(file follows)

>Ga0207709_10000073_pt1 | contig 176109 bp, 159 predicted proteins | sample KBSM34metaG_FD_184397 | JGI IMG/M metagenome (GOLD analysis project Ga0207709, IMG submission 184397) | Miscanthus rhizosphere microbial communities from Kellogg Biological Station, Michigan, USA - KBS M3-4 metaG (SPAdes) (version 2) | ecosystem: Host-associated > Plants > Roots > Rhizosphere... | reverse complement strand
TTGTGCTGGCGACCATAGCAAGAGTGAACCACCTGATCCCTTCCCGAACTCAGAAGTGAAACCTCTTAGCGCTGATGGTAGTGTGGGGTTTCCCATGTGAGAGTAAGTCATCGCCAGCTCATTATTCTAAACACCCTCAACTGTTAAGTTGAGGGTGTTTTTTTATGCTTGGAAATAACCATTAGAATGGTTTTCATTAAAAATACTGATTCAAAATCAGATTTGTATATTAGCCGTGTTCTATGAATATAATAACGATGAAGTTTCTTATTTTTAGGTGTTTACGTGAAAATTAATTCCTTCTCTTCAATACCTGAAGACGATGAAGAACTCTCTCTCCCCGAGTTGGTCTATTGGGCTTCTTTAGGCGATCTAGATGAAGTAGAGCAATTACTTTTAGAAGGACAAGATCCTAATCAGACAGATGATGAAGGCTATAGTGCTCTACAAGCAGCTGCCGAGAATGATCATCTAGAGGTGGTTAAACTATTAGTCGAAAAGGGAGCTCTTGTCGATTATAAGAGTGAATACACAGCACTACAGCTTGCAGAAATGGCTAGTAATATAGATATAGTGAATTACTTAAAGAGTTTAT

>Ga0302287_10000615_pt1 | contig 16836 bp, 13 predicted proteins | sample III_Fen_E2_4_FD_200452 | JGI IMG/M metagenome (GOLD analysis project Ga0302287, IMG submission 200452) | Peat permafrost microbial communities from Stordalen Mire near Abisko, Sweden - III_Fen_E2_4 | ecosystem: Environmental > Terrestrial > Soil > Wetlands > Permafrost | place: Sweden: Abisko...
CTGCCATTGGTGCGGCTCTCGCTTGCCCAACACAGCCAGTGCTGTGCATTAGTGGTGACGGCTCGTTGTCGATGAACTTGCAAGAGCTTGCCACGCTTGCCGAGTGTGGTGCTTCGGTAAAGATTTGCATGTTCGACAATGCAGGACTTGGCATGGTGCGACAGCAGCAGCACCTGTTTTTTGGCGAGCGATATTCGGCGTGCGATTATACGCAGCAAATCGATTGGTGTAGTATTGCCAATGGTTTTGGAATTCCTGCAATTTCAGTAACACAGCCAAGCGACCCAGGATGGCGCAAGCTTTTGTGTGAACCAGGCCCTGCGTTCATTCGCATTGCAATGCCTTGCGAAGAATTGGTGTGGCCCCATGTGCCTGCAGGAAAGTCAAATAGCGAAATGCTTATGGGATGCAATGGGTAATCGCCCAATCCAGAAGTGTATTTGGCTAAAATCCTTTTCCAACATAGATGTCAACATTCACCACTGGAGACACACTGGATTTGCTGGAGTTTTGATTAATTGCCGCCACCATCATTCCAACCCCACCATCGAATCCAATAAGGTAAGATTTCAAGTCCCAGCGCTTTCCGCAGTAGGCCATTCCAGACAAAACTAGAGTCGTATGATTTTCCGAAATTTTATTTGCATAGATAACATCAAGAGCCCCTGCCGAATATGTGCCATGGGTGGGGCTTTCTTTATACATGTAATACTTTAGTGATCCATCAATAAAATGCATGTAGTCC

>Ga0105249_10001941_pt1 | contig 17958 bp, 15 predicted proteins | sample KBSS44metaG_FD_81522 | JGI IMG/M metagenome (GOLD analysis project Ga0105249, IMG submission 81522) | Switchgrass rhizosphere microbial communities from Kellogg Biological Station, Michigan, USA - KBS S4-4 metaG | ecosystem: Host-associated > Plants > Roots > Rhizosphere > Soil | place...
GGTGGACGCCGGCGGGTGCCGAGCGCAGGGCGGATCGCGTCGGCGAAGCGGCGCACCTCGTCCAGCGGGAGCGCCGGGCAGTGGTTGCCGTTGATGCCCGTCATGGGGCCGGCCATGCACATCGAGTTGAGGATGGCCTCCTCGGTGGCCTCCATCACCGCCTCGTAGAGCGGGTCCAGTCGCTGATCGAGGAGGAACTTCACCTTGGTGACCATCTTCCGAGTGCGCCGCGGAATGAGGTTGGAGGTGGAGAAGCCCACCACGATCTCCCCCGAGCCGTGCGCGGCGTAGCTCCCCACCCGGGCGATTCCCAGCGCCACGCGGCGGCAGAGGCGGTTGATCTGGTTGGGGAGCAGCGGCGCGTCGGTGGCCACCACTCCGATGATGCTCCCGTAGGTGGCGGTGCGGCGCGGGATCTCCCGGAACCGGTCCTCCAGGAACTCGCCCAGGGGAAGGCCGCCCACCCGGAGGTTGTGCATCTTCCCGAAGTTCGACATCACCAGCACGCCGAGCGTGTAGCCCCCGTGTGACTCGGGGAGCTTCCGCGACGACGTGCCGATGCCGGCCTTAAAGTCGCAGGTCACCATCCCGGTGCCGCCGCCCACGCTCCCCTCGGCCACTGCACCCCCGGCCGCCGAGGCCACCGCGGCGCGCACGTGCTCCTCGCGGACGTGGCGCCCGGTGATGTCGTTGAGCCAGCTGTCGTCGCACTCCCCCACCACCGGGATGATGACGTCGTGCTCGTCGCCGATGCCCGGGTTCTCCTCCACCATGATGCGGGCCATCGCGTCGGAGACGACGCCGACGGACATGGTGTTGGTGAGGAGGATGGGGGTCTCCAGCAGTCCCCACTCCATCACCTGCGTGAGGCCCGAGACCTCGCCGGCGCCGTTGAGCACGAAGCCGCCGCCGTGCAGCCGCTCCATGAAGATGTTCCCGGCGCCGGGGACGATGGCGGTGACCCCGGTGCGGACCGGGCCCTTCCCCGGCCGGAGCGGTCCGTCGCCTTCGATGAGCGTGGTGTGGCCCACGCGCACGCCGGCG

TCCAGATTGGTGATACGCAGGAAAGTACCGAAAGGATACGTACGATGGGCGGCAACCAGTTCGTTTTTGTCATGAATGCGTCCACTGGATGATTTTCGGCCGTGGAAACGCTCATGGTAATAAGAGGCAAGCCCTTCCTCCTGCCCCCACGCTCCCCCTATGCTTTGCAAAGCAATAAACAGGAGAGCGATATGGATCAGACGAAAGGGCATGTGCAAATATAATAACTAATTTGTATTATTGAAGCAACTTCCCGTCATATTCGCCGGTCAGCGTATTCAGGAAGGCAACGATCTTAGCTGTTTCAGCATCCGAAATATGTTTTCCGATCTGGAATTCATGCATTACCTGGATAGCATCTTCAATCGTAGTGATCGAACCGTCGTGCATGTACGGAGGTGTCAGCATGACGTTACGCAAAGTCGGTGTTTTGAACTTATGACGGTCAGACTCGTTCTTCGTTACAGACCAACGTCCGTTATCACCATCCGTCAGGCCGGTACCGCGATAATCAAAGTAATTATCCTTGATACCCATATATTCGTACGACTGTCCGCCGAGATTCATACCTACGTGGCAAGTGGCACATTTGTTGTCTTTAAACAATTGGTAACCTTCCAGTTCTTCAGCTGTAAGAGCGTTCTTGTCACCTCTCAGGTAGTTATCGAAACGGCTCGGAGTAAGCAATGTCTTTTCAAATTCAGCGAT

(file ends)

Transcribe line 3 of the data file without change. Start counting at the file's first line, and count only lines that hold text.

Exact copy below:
>Ga0302287_10000615_pt1 | contig 16836 bp, 13 predicted proteins | sample III_Fen_E2_4_FD_200452 | JGI IMG/M metagenome (GOLD analysis project Ga0302287, IMG submission 200452) | Peat permafrost microbial communities from Stordalen Mire near Abisko, Sweden - III_Fen_E2_4 | ecosystem: Environmental > Terrestrial > Soil > Wetlands > Permafrost | place: Sweden: Abisko...